Q. Can I get away with giving a vague response to an officers question when a clearer answer would probably land me in trouble?
A. Politicians are renowned for carefully choosing their words during debates so their opponents cannot nail them on a certain point. During interrogations, service members, too, sometimes carefully choose their words to avoid trouble, especially if they are being asked about drug use or improper sexual relationships. They do so at the risk of making a false official statement or false swearing in violation of Articles 107 or 134 of the Uniform Code of Military Justice.
Do not lose sight of what qualifies as a false official statement. A false official statement is an oral or written statement made in the line of duty that a service member knew to be false and that was made with the intent to deceive. With that said, U.S. Court of Military Appeals in U.S. v. Arondel De Hayes (CMA, 1986) ruled that a statement which is technically, literally, or legally true cannot form the basis for such a conviction, even if the statement succeeds in misleading or confusing the questioner. This reasoning applies to both false statements and false swearing, which the Manual for Courts-Martial describes as equivalent charges.
De Hayes, for example, involved an Army private first class who was no longer able to make the monthly installment payments for a stereo he had purchased. He recruited a fellow soldier to take and hide the equipment so he could report it stolen. The other soldier took the stereo when both the private and his roommate were in the field. The private later reported that he had been notified . . . that . . . [his] room had been broken into. The court found this statement to be true. But it would have been a different story if the private reported that his room had been broken into. Further, the court found that the privates statement that he did not suspect anyone in the theft of[his] property to be true, because he, in fact, knew there had been no theft.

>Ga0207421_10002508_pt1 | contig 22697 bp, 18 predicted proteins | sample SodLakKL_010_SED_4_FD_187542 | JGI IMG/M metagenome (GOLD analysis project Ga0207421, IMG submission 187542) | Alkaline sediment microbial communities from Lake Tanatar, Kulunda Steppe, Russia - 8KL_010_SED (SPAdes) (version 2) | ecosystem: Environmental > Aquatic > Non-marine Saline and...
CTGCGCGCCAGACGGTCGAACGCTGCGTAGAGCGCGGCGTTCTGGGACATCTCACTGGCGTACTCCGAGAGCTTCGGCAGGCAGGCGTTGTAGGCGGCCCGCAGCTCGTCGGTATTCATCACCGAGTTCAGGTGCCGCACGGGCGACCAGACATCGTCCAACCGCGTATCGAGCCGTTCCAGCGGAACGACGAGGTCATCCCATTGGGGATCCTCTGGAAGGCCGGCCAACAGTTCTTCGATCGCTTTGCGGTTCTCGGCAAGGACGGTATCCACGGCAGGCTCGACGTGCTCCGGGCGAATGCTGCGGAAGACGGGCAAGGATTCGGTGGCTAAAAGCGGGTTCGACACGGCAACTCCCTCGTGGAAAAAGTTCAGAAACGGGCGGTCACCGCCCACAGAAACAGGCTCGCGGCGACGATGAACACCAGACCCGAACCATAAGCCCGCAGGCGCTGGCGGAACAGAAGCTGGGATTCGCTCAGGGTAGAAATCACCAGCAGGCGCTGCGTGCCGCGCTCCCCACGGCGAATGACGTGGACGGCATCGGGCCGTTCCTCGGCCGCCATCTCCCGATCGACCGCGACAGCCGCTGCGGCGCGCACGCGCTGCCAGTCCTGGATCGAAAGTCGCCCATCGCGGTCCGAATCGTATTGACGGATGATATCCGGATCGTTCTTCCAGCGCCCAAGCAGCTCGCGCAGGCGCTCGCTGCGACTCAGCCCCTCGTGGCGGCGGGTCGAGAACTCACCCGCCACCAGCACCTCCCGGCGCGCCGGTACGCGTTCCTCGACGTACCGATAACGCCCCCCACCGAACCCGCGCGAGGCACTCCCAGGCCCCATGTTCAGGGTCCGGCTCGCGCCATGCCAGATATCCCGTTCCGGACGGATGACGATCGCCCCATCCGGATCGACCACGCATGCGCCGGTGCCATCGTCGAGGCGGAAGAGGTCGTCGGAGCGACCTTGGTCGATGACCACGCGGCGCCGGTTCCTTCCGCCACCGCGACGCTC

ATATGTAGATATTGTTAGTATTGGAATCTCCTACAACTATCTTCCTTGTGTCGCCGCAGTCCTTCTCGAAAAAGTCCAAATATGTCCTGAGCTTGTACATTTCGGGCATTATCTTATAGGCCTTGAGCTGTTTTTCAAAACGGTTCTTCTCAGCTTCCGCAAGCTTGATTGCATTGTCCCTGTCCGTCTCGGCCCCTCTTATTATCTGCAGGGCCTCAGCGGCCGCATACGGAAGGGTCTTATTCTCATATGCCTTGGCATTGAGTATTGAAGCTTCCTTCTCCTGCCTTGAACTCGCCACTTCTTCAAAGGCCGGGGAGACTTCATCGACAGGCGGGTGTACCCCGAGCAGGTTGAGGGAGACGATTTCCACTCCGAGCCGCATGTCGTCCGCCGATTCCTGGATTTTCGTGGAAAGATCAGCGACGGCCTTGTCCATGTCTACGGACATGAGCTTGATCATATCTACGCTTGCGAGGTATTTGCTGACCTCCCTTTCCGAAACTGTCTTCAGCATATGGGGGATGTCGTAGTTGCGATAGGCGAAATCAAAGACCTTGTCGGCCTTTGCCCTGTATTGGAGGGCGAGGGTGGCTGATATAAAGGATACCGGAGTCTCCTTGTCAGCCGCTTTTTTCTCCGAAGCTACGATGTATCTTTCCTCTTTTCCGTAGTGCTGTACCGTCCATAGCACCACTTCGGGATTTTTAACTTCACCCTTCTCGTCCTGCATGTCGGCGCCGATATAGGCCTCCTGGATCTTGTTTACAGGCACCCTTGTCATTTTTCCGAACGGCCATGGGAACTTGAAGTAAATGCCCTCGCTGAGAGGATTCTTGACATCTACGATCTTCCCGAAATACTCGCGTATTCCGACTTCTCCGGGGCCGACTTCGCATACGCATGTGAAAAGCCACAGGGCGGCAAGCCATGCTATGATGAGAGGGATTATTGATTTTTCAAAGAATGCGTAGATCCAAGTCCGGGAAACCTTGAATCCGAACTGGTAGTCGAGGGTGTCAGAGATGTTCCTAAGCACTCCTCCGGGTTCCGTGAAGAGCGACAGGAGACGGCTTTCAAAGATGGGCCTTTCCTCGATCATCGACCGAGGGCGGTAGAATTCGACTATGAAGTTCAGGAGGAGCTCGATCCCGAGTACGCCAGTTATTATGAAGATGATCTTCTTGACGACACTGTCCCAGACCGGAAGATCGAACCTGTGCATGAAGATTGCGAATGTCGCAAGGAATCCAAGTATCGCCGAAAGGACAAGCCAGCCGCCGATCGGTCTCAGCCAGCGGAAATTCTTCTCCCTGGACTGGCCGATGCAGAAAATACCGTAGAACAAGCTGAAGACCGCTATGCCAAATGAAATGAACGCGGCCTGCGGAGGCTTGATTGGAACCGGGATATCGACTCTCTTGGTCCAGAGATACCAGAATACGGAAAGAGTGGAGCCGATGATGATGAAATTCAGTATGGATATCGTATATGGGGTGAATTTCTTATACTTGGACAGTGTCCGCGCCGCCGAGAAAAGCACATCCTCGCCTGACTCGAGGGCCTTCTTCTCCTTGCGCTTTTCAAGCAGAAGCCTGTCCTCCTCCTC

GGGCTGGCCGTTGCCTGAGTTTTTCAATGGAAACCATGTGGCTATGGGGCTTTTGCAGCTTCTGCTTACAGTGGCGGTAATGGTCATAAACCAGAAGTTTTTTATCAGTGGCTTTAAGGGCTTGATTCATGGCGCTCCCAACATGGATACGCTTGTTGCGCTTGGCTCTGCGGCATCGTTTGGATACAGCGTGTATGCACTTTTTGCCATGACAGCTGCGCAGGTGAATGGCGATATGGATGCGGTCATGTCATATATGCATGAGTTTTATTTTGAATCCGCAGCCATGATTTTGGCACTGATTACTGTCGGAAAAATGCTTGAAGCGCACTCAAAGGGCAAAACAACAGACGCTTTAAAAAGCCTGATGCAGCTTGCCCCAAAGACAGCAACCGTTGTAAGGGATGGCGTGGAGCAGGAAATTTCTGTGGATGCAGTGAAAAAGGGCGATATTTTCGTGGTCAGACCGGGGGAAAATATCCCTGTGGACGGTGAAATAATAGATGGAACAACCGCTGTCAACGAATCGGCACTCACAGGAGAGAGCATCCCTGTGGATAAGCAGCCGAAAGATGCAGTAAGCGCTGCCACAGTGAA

However, the court found the private lied when he told authorities that his stereo was missing. Given how missing was defined as absent without explanation from one's home or usual or expected place of resort, the privates statement was untrue. The stereo was not inexplicably absent from his room. Consequently, the court upheld his false swearing conviction.
More recently, the case of U.S. v. Michael Jacquez (NMCCA, 2012) involved a Marine Corps captain who similarly replied to a Naval Criminal Investigative Service special agents question with a vague response. The captain was involved with an adulterous relationship with a woman. After learning that a man had raped this woman months earlier, he reported the offense to NCIS. When the NCIS special agent inquired into the nature of the captains relationship with the woman, he said they were friends and nothing more, or something to that effect.
The captain was later charged and found guilty of, among other things, adultery and making a false official statement. However, the U.S. Navy-Marine Corps Court of Military Appeals set aside the finding of guilt for violating Article 107 and dismissed that charge. The court said that where guilt or innocence can hinge on the inclusion or exclusion of a single word (we are friends vice we are just friends), we are not willing to find the appellant guilty beyond a reasonable doubt when there was no recording or notes of the exact phrasing of the captains response.
Service members charged with making a false official statement of false swearing should immediately contact a military law attorney. Depending on the circumstances, a lawyer could help the service member show the statement was literally, technically, or legally true, that he or she did not know the statement was false, or that there was no intent to deceive in making the statement.
Mathew B. Tully is an Iraq War veteran and founding partner of the law firm Tully Rinckey PLLC. E-mail questions to askthelawyerfedattorney.com. The information in this column is not intended as legal advice.